Wall Street finally peeled off enough Senate Democrats to get major rollbacks of financial regulation one step closer to becoming law on Wednesday, when the Senate passed a bill to exempt dozens of banks from the Dodd-Frank reform law. But now it seems one key House Republican who’s pushed the industry’s wish list for years might, bizarrely, end up standing in the way.
Rep. Jeb Hensarling (TX), a longtime advocate for the most radical category of deregulatory policies possible after tighter rules passed in the wake of the 2008 financial crisis, said the Senate-passed bill is dead unless his colleagues agree to go even further.
Speaker Paul Ryan (R-WI) has promised that the Senate bill will “stay on his desk” unless the upper chamber is willing to incorporate some of Hensarling’s demands, the chairman told reporters Thursday.
“We’re not rubber-stamping the bill,” Hensarling said. “I would be happy to show them a copy of the Constitution.”
Hensarling’s gambit is bolder than it might sound. Republican lawmakers have been trying to get the major changes contained in the Senate bill through for almost a decade — basically ever since the Dodd-Frank reforms passed in 2010. Former Democratic Senate leader Harry Reid (D-NV) managed to stave off repeated attempts to sabotage and redraft Dodd-Frank in his final term in office. Now, 10 years to the week after Bear Stearns collapsed and kicked off the economic firestorm that destroyed generations of wealth for middle- and working-class families, the deregulation advocates seemed to have finally won.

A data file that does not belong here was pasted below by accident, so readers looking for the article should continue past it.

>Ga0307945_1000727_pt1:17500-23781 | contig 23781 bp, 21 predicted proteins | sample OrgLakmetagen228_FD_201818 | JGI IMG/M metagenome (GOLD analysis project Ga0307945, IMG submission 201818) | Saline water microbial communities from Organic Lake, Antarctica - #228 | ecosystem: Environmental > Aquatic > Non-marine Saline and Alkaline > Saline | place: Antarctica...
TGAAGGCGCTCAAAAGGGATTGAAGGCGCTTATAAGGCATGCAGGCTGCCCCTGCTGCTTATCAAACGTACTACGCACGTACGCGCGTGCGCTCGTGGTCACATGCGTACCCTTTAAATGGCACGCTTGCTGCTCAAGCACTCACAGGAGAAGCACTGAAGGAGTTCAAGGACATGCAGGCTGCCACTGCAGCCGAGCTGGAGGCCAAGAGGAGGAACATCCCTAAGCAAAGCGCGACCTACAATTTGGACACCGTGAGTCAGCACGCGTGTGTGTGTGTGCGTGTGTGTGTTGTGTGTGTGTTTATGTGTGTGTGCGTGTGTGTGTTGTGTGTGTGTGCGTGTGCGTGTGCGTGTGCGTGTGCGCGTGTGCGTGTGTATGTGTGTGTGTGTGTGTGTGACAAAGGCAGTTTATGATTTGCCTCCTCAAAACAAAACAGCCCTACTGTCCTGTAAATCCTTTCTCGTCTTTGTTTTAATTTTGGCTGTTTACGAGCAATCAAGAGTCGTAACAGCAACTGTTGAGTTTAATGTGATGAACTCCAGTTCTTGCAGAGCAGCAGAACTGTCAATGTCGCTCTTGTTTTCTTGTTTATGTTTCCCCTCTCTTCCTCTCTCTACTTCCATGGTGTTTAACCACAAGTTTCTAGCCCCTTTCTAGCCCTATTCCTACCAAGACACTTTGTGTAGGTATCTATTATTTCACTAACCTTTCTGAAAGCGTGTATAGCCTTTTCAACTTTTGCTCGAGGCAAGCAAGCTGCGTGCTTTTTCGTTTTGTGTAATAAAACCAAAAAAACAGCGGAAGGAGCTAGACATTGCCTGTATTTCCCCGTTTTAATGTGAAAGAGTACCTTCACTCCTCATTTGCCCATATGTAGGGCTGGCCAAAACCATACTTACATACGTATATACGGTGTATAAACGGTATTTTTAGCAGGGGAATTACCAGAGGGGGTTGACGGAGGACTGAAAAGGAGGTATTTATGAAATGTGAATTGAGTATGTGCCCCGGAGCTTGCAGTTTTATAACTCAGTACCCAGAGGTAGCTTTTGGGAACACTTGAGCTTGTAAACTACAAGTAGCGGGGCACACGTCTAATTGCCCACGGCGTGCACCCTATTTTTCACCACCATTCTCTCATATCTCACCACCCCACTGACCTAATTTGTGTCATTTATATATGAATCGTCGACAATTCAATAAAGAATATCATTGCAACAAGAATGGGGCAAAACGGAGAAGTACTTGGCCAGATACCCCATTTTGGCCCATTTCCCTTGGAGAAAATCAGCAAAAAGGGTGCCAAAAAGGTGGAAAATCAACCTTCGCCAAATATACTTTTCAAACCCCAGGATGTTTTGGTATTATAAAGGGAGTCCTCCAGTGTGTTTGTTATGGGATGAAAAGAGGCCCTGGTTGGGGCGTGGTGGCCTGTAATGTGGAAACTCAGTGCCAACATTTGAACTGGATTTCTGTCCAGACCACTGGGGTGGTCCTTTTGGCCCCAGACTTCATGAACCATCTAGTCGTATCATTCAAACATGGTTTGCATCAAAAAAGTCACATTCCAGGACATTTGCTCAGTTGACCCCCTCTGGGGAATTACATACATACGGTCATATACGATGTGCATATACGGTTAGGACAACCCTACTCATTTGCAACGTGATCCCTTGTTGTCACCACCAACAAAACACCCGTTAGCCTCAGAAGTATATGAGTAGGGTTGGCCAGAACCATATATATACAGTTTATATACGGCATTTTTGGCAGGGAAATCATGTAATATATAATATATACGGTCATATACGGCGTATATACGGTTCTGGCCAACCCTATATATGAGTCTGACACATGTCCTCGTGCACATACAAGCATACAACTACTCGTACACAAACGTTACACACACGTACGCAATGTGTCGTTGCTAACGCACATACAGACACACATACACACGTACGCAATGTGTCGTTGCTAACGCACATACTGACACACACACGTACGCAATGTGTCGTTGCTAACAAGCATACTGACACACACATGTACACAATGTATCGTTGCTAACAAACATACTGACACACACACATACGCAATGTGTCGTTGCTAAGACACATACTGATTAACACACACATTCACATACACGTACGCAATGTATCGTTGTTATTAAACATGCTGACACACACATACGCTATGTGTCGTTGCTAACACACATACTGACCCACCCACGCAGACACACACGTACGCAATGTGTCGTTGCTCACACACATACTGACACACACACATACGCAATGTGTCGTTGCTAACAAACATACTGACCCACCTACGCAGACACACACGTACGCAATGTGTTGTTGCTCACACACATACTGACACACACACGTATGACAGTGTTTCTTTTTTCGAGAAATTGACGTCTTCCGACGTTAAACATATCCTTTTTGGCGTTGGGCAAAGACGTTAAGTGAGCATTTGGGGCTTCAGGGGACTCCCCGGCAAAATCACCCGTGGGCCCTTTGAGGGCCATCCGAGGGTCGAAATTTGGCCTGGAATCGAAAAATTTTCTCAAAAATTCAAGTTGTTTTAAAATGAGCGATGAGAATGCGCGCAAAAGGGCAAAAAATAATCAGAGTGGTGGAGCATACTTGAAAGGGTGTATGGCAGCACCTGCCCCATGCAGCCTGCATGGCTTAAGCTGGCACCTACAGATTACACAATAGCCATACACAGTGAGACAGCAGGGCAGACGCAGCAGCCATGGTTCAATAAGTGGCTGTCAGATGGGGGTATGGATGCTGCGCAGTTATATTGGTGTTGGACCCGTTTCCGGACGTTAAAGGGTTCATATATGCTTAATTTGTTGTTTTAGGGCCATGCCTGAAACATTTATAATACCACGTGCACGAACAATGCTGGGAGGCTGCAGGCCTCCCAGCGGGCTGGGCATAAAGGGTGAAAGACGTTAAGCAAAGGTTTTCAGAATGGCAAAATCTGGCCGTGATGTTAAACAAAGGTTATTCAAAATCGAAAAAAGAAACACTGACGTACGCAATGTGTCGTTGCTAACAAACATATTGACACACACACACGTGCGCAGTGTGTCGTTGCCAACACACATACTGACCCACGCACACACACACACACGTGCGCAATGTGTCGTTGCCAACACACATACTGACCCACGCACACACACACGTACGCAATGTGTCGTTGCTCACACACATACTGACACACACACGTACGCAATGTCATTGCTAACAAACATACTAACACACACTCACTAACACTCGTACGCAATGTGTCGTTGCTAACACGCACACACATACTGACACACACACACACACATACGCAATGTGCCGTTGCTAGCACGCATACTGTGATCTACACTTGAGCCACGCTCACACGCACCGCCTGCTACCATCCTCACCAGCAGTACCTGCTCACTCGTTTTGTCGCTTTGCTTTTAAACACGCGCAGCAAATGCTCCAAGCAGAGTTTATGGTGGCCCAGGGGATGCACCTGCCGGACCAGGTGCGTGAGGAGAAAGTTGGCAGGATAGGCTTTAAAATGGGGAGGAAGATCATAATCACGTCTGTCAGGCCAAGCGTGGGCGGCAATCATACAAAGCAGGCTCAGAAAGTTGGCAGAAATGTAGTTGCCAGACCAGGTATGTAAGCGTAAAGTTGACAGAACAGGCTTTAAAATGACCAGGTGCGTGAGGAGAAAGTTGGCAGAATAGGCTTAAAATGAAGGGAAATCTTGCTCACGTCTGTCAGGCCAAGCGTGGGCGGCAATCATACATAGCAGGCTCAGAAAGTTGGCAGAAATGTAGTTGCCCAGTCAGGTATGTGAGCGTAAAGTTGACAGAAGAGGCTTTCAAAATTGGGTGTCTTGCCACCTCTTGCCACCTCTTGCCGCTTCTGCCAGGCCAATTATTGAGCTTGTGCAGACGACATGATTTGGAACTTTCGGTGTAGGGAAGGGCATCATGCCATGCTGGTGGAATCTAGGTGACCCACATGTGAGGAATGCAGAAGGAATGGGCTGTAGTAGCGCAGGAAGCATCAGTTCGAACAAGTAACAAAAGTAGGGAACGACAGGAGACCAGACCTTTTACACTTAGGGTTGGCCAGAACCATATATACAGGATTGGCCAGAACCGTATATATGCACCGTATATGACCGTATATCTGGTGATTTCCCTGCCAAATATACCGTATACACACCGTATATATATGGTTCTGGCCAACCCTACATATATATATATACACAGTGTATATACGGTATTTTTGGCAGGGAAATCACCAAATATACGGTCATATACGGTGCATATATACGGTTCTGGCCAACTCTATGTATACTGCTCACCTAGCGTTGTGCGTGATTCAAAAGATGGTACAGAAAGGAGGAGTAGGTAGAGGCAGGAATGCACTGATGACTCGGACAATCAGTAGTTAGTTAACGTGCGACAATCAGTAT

Hensarling’s wishlist is long — his staff shared a list of 29 separate bills that have moved through the House containing various attacks on Dodd-Frank in recent years which he would like to negotiate over with Senate leaders — and far more controversial and dangerous than his public explanations of his position would suggest.
Though Hensarling has publicly pointed to a shorter list of bills that passed either near-unanimously and are broadly uncontroversial, his wishlist includes 29 items — several of which are far nastier pills for the economy to swallow.
The list includes the so-called TAILOR Act, which passed over 168 “no” votes from Democrats who say it would allow banks and other companies to tie up any regulation they don’t like in court indefinitely. Sixteen Dems voted with Hensarling on that sweeping assault on the regulatory infrastructure of the economy, but it’s a dramatic change to how much or little freedom private commerce has to duck the rules the government has set — and one nearly every Democrat in Congress opposes.
The list includes plenty of “tweeners” too — bills that had split the Democratic caucus, unlike the TAILOR act which nearly every Dem rejected or the unanimously-passed legislation Hensarling points to in the press. One such bill, the Mortgage Choice Act, would loosen the rules for what fees realtors have to disclose to home buyers. It got 52 “yes” votes from Democrats, but 131 “nos.”
But several of these can only be seen as poison pills.
One, known as the Protecting Consumers’ Access to Credit Act, is particularly duplicitous in its branding. It would gut state laws capping interest rates on consumer loans — exposing millions of people who are currently protected from payday loans to usurious predators. It doesn’t pass Hensarling’s bipartisanship smell test — 170 Democrats voted “no” compared to just 16 yeses — and is a bugbear for consumar advocates. The National Consumer Law Center called it “a massive attack on state consumer protection laws” that ” could open the floodgates to a wide range of predatory actors.”